Canadian Pacific Railway Ltd. says it will cut 1,000 jobs and $400-million in spending this year as it grapples with declining freight volumes in a sluggish economy.
The job losses expected by the middle of this year come on top of the roughly 7,000 positions the railway has shed since chief executive officer Hunter Harrison took the helm after a proxy fight in 2012.
In the past year, the company has cut 12 per cent of its workforce, and now employs 12,800 people in its Canadian and U.S. operations.
In addition, the company has sidelined 600 locomotives and thousands of rail cars, as it sold real estate and rail subsidiaries in a transformation from an industry laggard into one of the most efficient in North America.
“I think this model of ours outperforms the competition, maybe even more in hard times than it does in good times,” Mr. Harrison said on a conference call to talk about the company’s financial results on Thursday.
Mr. Harrison said the jobs cuts will be made in all parts of the company, and noted most of the past reductions have been made through attrition in an older workforce.
He said capital expenditures would be reduced to $1.1-billion in 2016, and would likely stay at that level for the next two years.
“If demand reduces, then, obviously, I don’t need the same amount of assets," said Keith Creel, CP’s president and operating chief.
CP’s fourth-quarter profit fell short of expectations as freight revenue fell by 4 per cent amid a North American-wide slump in rail traffic. Profit for the three months ending Dec. 31 fell by 29 per cent to $319-million. For 2015, profit was down by 8 per cent to $1.3-billion. For the coming year, CP forecast double-digit growth.
Keeping expenses in check continues to be the main driver of CP’s performance, said Citigroup analyst Christian Wetherbee, who said he views the results favourably in a challenging economy.
Doug Finnson, president of the Teamsters Canada Rail Conference union, which represents 3,400 CP train conductors and engineers, was surprised by Mr. Harrison’s warning of more job cuts, and wondered if it was an attempt to assuage shareholders disappointed in the company’s financial results.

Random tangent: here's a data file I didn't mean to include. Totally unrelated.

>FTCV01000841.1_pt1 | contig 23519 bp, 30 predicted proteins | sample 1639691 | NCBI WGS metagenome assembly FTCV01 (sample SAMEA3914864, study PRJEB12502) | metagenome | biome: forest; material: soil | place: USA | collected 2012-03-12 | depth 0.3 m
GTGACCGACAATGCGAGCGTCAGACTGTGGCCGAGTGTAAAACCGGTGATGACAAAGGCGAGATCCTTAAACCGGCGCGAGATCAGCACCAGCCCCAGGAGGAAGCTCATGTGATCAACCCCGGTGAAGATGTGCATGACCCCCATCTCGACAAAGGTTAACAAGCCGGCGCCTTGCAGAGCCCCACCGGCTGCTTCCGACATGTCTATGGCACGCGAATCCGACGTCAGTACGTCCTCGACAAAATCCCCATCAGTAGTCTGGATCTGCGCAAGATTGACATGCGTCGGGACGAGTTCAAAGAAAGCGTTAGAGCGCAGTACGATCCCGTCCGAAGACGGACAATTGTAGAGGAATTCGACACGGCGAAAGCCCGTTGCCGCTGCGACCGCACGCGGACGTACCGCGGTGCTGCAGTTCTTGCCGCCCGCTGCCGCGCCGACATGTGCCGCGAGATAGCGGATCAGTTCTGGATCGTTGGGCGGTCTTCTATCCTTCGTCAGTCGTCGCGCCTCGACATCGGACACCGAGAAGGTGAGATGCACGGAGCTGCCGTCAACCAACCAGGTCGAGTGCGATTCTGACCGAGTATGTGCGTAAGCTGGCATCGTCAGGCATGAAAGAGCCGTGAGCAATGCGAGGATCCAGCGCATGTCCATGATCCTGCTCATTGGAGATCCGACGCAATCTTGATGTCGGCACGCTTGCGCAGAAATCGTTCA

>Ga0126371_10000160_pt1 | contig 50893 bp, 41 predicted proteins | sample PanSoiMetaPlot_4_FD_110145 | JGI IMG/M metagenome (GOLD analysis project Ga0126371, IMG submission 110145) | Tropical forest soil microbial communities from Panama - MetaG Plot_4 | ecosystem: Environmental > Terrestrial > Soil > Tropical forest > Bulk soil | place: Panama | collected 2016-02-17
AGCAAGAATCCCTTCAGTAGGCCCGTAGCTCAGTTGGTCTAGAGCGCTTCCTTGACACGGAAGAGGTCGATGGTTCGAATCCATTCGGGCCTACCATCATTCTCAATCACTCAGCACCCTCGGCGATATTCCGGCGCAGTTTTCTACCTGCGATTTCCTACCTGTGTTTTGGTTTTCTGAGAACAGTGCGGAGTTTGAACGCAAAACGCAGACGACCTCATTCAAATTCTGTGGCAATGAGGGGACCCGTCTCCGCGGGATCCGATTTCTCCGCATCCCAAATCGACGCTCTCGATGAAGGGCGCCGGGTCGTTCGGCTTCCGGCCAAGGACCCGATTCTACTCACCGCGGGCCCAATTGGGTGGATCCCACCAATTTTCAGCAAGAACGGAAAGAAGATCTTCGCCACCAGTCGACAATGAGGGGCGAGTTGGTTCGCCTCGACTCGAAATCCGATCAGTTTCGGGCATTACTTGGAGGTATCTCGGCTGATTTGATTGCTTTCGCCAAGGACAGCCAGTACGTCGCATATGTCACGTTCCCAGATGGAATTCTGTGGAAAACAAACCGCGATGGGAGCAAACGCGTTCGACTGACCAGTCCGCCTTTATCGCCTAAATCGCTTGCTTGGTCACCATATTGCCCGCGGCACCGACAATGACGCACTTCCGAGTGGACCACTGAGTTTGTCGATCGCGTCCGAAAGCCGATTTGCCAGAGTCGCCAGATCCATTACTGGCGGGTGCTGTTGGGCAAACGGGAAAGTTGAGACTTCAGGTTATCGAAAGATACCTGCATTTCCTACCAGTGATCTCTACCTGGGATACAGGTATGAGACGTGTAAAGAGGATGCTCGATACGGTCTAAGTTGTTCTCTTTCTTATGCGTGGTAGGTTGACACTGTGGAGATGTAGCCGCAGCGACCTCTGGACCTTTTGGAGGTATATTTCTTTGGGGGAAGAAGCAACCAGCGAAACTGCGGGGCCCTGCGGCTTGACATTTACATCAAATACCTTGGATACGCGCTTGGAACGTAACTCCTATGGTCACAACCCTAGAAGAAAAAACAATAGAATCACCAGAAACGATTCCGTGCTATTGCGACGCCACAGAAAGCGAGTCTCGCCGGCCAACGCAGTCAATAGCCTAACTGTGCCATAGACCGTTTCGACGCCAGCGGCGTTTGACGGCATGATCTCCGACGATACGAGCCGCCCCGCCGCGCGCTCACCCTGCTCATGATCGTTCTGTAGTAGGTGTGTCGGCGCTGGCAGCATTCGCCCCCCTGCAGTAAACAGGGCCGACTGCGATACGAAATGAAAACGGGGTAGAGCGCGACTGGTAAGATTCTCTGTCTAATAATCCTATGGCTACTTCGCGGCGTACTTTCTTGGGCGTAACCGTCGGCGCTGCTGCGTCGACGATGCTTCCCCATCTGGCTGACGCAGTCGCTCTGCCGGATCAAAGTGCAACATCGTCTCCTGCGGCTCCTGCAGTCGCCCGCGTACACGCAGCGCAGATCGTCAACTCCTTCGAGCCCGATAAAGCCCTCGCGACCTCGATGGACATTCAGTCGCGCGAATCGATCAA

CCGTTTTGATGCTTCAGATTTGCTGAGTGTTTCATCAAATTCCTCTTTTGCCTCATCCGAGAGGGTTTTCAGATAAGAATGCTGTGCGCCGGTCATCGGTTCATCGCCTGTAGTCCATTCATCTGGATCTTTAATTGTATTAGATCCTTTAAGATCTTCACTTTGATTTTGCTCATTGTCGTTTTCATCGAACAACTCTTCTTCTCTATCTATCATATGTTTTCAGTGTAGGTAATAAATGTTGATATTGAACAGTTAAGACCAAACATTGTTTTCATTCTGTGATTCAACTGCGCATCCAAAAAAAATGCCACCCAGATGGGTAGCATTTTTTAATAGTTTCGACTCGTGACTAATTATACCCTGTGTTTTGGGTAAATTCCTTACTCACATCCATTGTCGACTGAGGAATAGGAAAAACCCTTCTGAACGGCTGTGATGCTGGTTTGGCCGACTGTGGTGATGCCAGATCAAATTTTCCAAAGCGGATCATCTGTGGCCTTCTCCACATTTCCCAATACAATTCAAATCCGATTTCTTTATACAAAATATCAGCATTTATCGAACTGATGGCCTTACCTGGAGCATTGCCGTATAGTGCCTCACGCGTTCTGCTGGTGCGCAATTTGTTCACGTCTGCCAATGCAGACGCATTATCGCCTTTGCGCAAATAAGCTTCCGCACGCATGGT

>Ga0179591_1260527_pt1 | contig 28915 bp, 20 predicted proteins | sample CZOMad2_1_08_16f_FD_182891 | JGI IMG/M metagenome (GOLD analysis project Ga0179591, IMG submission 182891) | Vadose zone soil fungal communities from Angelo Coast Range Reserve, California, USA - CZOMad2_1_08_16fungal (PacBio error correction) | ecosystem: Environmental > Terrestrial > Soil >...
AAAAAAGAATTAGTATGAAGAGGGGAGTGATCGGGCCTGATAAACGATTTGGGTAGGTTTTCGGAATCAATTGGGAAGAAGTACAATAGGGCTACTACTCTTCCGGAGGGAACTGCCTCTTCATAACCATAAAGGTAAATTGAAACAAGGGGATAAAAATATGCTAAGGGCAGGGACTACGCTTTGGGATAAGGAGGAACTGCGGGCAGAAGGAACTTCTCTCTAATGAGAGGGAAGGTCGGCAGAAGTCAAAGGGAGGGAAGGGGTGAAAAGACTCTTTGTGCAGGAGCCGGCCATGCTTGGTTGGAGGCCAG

“We’re short of workers. We’ve got people laid off, but they should be working,” he said by phone.
CP has told the Teamsters it expects to replace about 100 train engineers with the use of remote-controlled trains operated by less experienced and lower-paid employees on the mainlines, said Mr. Finnson, who sees many safety concerns with the greater adoption of the so-called belt packs, including operator skills, the technology, weight of trains, and the ability to see signals and switches when not in the cab. A CP spokesman said the company's commitment to providing safe rail service has not changed.
The remote controls are widely used in train yards, but are largely untested on three-kilometre-long trains laden with dangerous goods running through and between cities. “We don’t want to have belt-pack operations going through neighbourhoods with oil,” he said.
A CP spokesman said the “vast majority” of the job cuts will be through “natural attrition,” noting more than 2,000 people a year leave the company that way.
For 2015, CP posted sales gains in eight product lines, led by forest products, plastics and chemicals. Along with the drop in crude, CP saw lower revenues from metals, minerals, consumer products and automotive. CP posted a 4-per-cent drop in its domestic intermodal container business.
Revenue from hauling Canadian grain, CP’s biggest business line, rose by 11 per cent in the quarter and 8 per cent for 2015. Crude oil revenue fell by 19 per cent in both the quarter and the year, as the price of oil continued to plunge.
Amid the slowdown in freight shipments, CP has been pursuing an unsolicited takeover of Virginia-based railway Norfolk Southern Corp. The move would give CP access to the valuable markets on the U.S. East Coast, but faces opposition from the target, as well as a long list of U.S. lawmakers, rival railways and shippers.
Mr. Harrison said CP believes rail mergers are needed to improve service and reduce congestion, but offered little guidance on how the company would secure the merger.
“Those of you who have figured out what we’re going to do, you ought to tell me, because I haven’t figured it out yet,” Mr. Harrison said.
Union Pacific stock falls
Union Pacific Corp. shares tumbled to the lowest in almost three years as a worsening freight slump caused the railroad to fall short of profit estimates for the third time in a year.
The cargo decline will continue this year, with volumes in the first quarter expected to drop in the “mid single digits,” Union Pacific said on a conference call Thursday. Freight numbers for all of 2016 will be “slightly down,” chief financial officer Rob Knight said.
Coal will continue to drag on Union Pacific, with the railroad saying carloads of the fossil fuel would decrease 20 per cent in the first quarter. Retail weakness and low labour force participation are also raising questions about U.S. consumer strength, which has helped drive merchandise shipments in recent years, said chief executive officer Lance Fritz.
Union Pacific shares fell $2.61 to close at $71.
Fourth-quarter profit fell to $1.31 (U.S.) a share, 11 cents less than the average of 26 analysts’ estimates compiled by Bloomberg.
Revenue decreased 15 per cent to $5.21-billion compared with a forecast of $5.44-billion. It was the biggest profit miss in at least 10 years.
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